Brent Meersman is a political novelist (Primary Coloured, Reports Before Daybreak). He has been writing for the Mail & Guardian since 2003 about things that make life more enjoyable – the arts, literature and travel and (in his Friday column, Once Bitten) food. If comments on the internet are to be believed, he is a self-loathing white racist, an ultra-left counter-revolutionary, a neo-liberal communist capitalist, imperialist anarchist, and most proudly a bourgeois working-class lad. Or you can put the labels aside and read what he writes. Visit his website: www.meersman.co.za
Saigon's service at its Cape Town restaurant is good and friendly, and though some dishes are standouts, others are disappointing.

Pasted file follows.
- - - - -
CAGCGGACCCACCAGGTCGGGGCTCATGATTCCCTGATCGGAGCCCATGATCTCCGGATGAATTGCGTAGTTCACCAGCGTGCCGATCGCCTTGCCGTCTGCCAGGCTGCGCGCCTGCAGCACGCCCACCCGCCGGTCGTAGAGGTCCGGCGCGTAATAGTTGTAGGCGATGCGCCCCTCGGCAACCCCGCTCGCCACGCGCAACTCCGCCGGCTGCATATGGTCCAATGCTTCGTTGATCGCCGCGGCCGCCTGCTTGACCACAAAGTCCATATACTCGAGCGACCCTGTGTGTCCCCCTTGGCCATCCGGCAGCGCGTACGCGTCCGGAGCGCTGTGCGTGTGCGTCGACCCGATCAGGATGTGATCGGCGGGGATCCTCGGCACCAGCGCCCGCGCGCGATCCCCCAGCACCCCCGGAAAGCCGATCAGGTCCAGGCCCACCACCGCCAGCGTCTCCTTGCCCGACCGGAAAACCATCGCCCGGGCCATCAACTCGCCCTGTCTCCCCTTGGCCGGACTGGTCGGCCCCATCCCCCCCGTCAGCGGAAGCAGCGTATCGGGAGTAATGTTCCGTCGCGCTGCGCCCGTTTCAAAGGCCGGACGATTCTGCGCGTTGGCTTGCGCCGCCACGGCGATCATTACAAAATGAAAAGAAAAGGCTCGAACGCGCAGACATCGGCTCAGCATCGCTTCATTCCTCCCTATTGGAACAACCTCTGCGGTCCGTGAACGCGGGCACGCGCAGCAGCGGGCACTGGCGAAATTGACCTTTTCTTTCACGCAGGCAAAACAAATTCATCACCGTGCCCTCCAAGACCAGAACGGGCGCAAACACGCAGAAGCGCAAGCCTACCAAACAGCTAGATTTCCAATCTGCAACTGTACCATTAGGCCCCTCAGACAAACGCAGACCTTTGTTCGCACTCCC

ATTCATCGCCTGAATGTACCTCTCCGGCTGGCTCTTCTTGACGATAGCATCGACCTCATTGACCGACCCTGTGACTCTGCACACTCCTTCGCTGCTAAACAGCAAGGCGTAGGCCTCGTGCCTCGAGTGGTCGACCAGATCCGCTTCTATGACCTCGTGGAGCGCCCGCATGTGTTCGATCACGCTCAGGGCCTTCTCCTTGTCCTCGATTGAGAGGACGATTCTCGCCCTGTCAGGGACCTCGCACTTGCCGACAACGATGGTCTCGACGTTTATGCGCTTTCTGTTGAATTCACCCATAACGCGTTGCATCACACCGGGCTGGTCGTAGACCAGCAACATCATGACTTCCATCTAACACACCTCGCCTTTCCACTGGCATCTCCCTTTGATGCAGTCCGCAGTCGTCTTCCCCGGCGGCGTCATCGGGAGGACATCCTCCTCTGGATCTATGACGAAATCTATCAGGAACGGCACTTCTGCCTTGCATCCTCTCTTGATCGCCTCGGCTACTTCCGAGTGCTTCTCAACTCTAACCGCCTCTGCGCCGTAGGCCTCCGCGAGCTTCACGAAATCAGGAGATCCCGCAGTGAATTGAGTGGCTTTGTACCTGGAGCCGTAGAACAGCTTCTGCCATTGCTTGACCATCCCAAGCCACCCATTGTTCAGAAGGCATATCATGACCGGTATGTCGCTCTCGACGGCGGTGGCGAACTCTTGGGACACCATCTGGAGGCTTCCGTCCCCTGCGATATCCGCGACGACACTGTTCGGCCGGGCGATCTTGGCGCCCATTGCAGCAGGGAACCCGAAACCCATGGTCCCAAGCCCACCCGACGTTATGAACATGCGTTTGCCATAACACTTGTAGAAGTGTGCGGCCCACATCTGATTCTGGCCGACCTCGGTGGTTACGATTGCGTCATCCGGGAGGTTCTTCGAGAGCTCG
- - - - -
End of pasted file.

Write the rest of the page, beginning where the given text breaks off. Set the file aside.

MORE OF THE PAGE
Renowned actor and playwright John Kani talks to Brent Meersman about his new play, "Missing", now showing at the Baxter Theatre.
No matter which side of the great divide you're on, Den Anker’s menu has plenty for you to chew on.
Play examines the vexed issue of granting parole to Eugene de Kock, the convicted apartheid death squad leader.
Design24 has launched a competition for designers to reimagine the Sanlam Centre in Cape Town, once the tallest building in Africa.
Brent Meersman explores a small delight called Dim sum (Asian dumplings). And Tim James gives a taste of Kanonkop Kadette Pinotage Rosé.
Dining is an adventure in choice, so much so that the exotic is now de rigueur. Still, are we ready for brain custard?
Artist Richard Stone says he would gladly have paid to paint his portrait of Nelson Mandela, the study of which is being auctioned off in Cape Town.
Yes. Yes it is. And time flies at the Beerhouse in Long Street, where the range of ale is matched by the quality of the food.
La Parada on Bree Street in Cape Town is noisy and popular, but clearly food is not the main attraction.